St. Augustine – A winter trip to Florida for Canadians works on a simple equation: sun + warmth = pleasure.
Maybe for most of you. But we only get half the ingredients on a trip to St. Augustine, in the northern part of the state.
Oh, it’s sunny all right, but a cold front – from Canada, yet! – blows in the day we arrive, dropping temperatures during the day to just above freezing. They dip below zero in the early morning.
On the way to St. Augustine we stop at the Washington Oaks Gardens State Park, a coastal preserve that runs between the Atlantic and the Matanzas River. The ocean-facing eastern side is too cold and blustery to walk, and even the more sheltered western side, about a mile away, is uncomfortably chilly.
Here, among the hickories and magnolias, park workers are concerned about the approaching cold night. They don’t worry so much about the centuries-old, massive live oaks, festooned with Spanish moss and huge staghorn ferns. These are trees that bring out the child in me; with branches that reach out horizontally like long, bony fingers, they’d be great for climbing.
Armed with sheets, towels, any cloth they can find, the workers scurry around the park’s ornamental gardens, planted in the 30s. The rose garden, the lush yellow, red, gold and purple bromeliads, the multicoloured crotons are all used to semi-tropical temperatures; any covering offers some kind of protection from the killing cold.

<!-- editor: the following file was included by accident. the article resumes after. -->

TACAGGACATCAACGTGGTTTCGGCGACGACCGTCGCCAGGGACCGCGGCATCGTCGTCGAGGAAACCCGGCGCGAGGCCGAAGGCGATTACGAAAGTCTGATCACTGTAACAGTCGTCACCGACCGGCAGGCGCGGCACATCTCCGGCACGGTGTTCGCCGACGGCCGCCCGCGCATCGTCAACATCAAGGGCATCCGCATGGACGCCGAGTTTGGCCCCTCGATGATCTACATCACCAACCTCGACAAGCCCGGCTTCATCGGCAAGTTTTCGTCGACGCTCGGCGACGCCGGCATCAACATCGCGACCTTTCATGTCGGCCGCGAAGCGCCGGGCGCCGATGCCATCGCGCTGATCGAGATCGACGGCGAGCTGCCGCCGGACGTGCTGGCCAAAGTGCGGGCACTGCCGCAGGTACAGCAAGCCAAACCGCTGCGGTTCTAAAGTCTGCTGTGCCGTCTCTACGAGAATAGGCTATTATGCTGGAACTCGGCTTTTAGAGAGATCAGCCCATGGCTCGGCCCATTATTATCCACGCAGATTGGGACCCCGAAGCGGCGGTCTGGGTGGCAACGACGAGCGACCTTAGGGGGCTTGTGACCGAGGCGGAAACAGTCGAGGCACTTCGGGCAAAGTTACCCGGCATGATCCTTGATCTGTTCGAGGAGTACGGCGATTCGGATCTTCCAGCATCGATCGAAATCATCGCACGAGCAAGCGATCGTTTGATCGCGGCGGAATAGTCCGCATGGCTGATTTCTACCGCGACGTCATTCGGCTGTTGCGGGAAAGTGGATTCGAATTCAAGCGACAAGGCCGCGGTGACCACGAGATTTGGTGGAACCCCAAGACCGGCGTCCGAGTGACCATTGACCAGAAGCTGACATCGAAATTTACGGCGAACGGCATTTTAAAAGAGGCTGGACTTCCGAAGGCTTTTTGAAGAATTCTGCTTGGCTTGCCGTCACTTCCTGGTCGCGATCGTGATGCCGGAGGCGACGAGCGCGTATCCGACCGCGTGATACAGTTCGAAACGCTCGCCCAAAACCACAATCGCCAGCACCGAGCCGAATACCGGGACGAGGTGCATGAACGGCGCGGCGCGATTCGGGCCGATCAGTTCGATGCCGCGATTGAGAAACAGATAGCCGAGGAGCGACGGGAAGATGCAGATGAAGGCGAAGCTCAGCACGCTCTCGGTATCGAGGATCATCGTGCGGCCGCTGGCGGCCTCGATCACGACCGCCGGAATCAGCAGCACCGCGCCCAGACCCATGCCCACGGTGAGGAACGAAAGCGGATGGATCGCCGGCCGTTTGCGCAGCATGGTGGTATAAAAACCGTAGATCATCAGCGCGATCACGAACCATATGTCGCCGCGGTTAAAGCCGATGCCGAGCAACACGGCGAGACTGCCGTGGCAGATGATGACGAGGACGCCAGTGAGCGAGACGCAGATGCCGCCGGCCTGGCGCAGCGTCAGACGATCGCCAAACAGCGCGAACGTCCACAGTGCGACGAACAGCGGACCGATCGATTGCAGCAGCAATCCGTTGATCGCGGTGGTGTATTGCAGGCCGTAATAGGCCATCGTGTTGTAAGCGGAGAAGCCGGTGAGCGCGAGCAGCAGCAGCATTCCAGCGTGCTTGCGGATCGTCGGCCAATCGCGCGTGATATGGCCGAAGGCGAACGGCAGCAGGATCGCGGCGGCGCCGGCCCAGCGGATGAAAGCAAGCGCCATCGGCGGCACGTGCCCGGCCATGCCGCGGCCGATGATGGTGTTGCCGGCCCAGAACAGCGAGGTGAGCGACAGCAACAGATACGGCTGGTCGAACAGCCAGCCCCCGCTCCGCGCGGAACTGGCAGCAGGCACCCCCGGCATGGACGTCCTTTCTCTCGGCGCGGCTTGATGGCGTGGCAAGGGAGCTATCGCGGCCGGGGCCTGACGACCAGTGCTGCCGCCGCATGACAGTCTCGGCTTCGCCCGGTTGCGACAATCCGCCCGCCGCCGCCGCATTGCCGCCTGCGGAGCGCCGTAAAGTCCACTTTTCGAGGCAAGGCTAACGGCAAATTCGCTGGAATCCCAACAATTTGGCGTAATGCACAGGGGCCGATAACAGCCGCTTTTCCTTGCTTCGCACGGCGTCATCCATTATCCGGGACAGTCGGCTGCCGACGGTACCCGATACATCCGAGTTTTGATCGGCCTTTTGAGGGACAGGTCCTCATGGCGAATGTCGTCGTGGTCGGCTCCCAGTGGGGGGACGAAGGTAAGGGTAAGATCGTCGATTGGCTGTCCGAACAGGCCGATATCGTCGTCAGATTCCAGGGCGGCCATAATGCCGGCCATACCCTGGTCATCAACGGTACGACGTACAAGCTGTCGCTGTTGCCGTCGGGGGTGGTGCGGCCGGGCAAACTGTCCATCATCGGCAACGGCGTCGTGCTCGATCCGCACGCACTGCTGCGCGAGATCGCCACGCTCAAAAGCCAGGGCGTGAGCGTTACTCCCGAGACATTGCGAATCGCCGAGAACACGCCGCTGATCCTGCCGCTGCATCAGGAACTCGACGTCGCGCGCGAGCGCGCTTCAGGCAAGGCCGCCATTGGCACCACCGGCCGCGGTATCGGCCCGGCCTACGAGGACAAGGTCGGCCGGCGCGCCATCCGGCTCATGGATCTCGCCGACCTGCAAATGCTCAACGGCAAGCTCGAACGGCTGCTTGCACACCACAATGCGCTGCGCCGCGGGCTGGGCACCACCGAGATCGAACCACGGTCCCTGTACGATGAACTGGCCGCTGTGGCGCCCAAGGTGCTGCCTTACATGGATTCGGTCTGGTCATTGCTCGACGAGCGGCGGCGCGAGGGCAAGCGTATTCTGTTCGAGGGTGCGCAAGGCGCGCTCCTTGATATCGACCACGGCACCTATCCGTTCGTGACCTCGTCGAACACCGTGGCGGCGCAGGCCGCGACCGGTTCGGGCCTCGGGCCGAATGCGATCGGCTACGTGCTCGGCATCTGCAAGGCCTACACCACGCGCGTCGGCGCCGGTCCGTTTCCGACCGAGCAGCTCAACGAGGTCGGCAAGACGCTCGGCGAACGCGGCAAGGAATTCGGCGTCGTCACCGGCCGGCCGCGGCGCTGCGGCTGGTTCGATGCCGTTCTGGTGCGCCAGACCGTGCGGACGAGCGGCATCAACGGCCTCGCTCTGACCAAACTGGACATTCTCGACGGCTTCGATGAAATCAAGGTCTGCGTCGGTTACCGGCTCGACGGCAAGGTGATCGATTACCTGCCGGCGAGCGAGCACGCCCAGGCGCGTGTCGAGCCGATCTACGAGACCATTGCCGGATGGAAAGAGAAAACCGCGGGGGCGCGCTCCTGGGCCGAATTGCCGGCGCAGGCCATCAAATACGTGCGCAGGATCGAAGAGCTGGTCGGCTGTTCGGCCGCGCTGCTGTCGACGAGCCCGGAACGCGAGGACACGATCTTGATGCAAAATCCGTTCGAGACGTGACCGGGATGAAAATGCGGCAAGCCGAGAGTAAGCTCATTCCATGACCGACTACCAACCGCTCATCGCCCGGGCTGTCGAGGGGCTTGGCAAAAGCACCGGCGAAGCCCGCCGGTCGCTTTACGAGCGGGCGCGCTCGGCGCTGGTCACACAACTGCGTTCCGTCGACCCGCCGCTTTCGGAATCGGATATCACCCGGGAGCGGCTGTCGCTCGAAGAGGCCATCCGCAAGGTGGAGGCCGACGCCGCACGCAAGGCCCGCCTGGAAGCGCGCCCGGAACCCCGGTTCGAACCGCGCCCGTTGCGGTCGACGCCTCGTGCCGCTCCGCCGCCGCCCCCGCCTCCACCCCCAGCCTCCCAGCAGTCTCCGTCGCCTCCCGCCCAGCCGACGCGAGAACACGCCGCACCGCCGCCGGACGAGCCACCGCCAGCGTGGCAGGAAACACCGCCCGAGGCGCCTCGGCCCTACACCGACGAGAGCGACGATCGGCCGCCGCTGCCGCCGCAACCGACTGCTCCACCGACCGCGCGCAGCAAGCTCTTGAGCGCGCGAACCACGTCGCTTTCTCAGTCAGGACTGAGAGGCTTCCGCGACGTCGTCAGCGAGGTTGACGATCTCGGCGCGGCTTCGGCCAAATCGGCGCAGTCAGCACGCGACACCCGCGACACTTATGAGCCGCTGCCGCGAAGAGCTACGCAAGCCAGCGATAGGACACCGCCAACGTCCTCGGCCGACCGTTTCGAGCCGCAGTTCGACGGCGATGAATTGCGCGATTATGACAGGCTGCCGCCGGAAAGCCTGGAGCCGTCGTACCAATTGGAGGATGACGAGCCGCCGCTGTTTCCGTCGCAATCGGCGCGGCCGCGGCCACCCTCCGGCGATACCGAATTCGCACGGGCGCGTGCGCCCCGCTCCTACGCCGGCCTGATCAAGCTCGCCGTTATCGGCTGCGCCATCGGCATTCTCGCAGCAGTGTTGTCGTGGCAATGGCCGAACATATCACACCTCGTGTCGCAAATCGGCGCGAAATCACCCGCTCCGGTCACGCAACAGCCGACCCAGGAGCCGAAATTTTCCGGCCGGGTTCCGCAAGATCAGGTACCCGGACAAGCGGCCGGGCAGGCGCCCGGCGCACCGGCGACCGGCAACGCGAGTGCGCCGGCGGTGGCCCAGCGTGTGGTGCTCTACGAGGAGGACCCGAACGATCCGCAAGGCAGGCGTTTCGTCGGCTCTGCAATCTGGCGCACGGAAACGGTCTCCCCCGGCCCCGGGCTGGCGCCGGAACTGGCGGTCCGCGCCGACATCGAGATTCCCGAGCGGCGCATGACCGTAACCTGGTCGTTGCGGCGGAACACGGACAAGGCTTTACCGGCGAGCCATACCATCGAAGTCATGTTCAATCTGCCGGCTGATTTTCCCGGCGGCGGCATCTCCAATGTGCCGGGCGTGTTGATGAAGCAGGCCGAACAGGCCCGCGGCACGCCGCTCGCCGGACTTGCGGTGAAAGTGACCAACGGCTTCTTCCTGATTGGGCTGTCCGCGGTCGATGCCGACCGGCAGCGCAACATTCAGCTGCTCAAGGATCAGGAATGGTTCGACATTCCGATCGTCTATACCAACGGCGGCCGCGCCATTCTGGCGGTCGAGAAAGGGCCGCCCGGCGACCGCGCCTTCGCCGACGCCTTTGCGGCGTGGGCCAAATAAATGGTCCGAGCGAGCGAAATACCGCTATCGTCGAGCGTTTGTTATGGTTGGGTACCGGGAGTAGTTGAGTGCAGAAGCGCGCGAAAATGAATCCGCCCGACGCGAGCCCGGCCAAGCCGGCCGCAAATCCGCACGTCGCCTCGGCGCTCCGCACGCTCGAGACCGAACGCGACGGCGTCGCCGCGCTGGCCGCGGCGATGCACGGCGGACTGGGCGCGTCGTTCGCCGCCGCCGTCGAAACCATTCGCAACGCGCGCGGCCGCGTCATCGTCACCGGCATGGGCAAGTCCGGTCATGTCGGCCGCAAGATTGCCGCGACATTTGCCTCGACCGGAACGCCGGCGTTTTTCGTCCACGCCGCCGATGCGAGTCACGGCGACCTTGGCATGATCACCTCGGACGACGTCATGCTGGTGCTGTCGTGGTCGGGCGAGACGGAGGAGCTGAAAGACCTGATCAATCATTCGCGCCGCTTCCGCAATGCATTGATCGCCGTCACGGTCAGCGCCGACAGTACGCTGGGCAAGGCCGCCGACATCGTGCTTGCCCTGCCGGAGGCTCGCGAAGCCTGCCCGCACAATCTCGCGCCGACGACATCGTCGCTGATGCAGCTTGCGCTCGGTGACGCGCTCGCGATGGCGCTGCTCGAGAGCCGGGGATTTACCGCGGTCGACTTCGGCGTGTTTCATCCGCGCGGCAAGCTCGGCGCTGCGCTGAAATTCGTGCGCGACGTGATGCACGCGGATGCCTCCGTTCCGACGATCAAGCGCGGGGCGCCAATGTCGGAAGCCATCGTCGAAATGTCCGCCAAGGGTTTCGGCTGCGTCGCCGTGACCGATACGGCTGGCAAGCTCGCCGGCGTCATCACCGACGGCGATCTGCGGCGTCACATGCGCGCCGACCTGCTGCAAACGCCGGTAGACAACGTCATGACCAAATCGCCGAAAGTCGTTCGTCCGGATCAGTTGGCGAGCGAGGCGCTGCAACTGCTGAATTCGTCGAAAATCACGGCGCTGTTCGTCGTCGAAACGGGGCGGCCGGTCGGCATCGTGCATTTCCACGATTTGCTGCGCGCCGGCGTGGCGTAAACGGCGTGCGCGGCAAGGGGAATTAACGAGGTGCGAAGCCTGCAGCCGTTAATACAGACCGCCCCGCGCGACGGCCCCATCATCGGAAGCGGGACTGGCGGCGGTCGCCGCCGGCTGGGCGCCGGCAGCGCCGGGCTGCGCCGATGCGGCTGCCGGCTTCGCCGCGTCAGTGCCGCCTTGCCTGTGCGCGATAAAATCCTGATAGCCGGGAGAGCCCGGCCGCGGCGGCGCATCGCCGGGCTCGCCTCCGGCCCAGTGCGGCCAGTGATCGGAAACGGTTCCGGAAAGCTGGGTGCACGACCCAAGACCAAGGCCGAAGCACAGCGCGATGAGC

Established in 1565 by the Spanish, St. Augustine is the oldest European settlement in North America. These days it still has a village feel, compared to the suburban sprawl that defines much of the region. Just as in the park, trees are grey-bearded with Spanish moss. Fan and palmetto palms, pendulous banana trees, tin-roofed houses and Southern-style outdoor verandas are reminders that cold weather isn’t a frequent visitor.
The town is filled with tourists, all of them bundled up against the chill wind. It’s not a beach day for anyone, so we take a tour of one of the city’s most famous sites, the Ponce de Leon Hotel.
Back in the 1880s, railway magnate Henry Flagler realized that Florida would become a winter haven for tourists and began building a train line that would eventually reach Key West. He also erected his first hotel, the Ponce, in St. Augustine, intending it to cater to the wealthy.
A grey building highlighted by touches of red terracotta and coquina stone, dotted with shaded loggias, fountains and arches reminiscent of the Alhambra in Granada, it was the first major American building made from poured concrete.
The ornate lobby, with its marble mosaic floors and carved oak caryatids, was only the start of its opulence. Tiffany designed the windows for the dining room, with its 24-carat gold leaf ceiling and two balconies for orchestras. Thomas Edison himself came down to install the lights and calibrate the public area clocks; the building was the first in Florida to be wired for electricity.
Initially, the social registers of America and Europe received brochures for what was heralded as the winter Newport. Only invitees could stay in the hotel’s 450 rooms, and they had to pay three months’ accommodation up front.
Actually, it was the men who paid; women and children were shepherded into the grand parlour room on arrival, for Flagler considered that only men were capable of handling mo-ney.
The last laugh’s on him. The hotel is now the popular Flagler College, where women outnumber men five to one.